Opinion: Shailaja Teacher Came Up Against "Double-Chested" Pinarayi Vijayan

During the Kerala election campaign in April, while speaking to a senior Delhi journalist in an interview, Chief Minister Pinarayi Vijayan became suddenly flustered. The journalist asked him if his centralized leadership style and growing personality cult was similar to that of Narendra Modi. Vijayan immediately grew irritated. "This interview is over now, you've asked enough questions."

Ideologically, they are polar opposites, but like Vijayan, Modi (after the 2007 state elections) in Gujarat was the unquestioned leader of party and government. He had decimated an entire generation of leaders like Keshubhai Patel, Suresh Mehta and Kashiram Rana, dwarfing the party and directly connecting with voters. Now the supremo cult of the Right is being mirrored by a supremo cult of the Left.

In fact, in Kerala journalistic circles, Pinarayi Vijayan is often referred to as "Modi in a mundu," in a reference to the CM's imperious ways with the media. Vijayan once even ordered cameramen to "get out." Now, armed with an unprecedented victory, and dropping all sitting ministers, Vijayan's unquestioned leadership is on display.

The dropping of KK Shailaja, the enormously popular and effective Health Minister, has come as a surprise and even a shock. The CPM maintains that it has always been committed to a disciplined rotation of government functionaries and collective leadership, and could not make an exception for Shailaja, who does not figure in the new government along with four others who are not returning for a second term as minister. "People voted for the LDF on its performance, not for its faces," said senior CPM leader MA Baby, "the lesson from Bengal and Tripura is that a new team is essential in order to move forward."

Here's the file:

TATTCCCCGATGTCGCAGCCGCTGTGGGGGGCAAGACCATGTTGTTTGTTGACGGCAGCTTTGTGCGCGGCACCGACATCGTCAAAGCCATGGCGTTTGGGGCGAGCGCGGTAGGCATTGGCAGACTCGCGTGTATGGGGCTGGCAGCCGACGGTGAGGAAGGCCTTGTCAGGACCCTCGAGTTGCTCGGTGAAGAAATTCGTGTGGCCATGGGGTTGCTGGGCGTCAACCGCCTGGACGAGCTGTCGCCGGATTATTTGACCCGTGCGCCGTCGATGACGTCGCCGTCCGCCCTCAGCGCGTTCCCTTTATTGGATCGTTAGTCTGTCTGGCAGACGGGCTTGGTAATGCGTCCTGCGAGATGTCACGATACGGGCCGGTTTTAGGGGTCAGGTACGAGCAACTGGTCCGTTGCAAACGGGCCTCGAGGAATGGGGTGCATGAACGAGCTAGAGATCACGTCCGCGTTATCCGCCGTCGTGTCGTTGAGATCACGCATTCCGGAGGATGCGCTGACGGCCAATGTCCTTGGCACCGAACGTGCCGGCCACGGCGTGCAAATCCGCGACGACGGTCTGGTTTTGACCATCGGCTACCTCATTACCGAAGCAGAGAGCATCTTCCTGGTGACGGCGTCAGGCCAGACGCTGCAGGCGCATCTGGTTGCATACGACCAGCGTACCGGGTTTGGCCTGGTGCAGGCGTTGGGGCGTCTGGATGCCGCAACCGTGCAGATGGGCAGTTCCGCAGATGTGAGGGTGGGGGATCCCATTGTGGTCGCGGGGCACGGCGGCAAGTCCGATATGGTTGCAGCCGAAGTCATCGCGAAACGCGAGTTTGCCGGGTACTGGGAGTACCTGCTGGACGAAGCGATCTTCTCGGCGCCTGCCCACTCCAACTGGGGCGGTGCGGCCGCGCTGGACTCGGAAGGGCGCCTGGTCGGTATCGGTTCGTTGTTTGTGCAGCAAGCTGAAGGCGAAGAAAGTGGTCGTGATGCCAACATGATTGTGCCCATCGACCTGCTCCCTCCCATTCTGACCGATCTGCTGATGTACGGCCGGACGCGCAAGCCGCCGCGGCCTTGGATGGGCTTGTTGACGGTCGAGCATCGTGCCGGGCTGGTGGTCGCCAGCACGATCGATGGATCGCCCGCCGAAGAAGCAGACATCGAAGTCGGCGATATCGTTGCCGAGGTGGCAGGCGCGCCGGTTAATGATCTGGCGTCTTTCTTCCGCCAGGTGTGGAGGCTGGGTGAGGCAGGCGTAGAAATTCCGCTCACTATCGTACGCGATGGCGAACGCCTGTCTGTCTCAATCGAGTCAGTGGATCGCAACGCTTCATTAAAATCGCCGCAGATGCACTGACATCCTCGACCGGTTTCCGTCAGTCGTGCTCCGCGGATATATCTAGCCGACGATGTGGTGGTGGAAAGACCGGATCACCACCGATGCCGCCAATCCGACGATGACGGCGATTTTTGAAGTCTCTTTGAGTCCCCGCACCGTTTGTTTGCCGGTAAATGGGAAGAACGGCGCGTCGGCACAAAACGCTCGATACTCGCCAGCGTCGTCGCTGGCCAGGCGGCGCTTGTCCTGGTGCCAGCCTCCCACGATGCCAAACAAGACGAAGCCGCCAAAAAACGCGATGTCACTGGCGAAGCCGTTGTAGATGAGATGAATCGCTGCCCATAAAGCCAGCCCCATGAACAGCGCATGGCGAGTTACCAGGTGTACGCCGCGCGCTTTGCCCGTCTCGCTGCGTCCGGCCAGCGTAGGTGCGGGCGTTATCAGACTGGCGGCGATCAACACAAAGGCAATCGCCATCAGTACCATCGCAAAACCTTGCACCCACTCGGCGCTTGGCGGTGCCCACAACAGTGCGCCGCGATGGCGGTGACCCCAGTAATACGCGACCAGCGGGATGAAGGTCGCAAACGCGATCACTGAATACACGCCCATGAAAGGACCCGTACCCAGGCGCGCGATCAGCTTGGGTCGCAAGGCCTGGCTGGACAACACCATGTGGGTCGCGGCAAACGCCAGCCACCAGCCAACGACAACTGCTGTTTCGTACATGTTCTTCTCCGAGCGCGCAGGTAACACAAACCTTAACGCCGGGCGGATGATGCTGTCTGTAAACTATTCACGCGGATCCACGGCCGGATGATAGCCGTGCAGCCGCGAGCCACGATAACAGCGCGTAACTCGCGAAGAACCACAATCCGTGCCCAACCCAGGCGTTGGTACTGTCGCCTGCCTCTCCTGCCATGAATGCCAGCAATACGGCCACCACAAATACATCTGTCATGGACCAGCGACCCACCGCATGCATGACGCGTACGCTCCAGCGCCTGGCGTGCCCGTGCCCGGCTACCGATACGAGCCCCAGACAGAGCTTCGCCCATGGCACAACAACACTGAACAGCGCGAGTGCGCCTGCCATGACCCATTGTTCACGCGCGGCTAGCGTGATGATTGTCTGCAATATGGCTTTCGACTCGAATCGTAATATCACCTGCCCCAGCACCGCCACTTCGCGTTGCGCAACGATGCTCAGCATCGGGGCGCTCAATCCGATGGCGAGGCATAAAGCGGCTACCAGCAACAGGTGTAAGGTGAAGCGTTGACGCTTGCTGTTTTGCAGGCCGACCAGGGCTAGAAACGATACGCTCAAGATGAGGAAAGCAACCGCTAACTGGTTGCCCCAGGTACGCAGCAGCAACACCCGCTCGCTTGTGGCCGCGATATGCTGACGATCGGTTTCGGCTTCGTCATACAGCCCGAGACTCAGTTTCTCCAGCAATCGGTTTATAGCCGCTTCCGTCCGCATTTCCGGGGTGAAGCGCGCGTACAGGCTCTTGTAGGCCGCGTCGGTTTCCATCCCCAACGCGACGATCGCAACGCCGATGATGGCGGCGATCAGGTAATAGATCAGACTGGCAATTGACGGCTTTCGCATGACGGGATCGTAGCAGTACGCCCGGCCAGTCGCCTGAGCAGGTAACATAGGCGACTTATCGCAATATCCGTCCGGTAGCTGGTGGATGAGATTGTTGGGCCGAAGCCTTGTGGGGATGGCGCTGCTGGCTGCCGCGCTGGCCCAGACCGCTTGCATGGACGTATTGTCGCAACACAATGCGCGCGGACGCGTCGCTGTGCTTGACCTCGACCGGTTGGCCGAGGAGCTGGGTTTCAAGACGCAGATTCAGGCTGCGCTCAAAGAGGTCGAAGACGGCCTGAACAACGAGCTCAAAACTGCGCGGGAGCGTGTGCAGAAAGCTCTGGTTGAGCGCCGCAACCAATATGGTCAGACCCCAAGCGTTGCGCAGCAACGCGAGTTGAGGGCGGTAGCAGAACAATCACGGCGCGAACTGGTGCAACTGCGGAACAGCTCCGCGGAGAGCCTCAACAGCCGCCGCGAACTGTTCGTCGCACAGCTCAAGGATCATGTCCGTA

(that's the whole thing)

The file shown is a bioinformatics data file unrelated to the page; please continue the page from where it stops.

Many of the new inductees in the new Kerala government reveal a generational shift away from senior ministers towards newer younger leaders. Among the new ministers is Vijayan's son-in-law, P.A Mohammad Riyas, 45, national president of the party's youth wing. Dynasticism rearing its head in the Left? Kerala watchers say the induction of Riyas is a bow to the Muslim support for the Left in these elections, but a Left leader in Kerala told me Riyas' induction is a worrying sign that Vijayan's decisions cannot be questioned.

This is hardly surprising. The LDF has won a massive and extraordinary victory in 2021 (99 out of 140 seats), a consecutive second term for the first time in 40 years, primarily on Vijayan's name and under his leadership. There have been many firsts for the Left in this win. It was the first time in the Kerala Left that a single leader's face was so overwhelmingly displayed on billboards across the Kerala countryside, as I witnessed. Another first: full-page ads when Vijayan completed a year in office. It is also the first time that a party apparatchik has so fully embraced privatization and pragmatic economics. In another first, a Left Chief Minister has signaled an accommodating attitude to religious heads. Vijayan has met Catholic priests, Devaswom minister Surendran signaled regret for events during Sabarimala protests. With this kind of win under Vijayan's belt, today there can be no other face or power centre to challenge Kerala's commander-in-chief.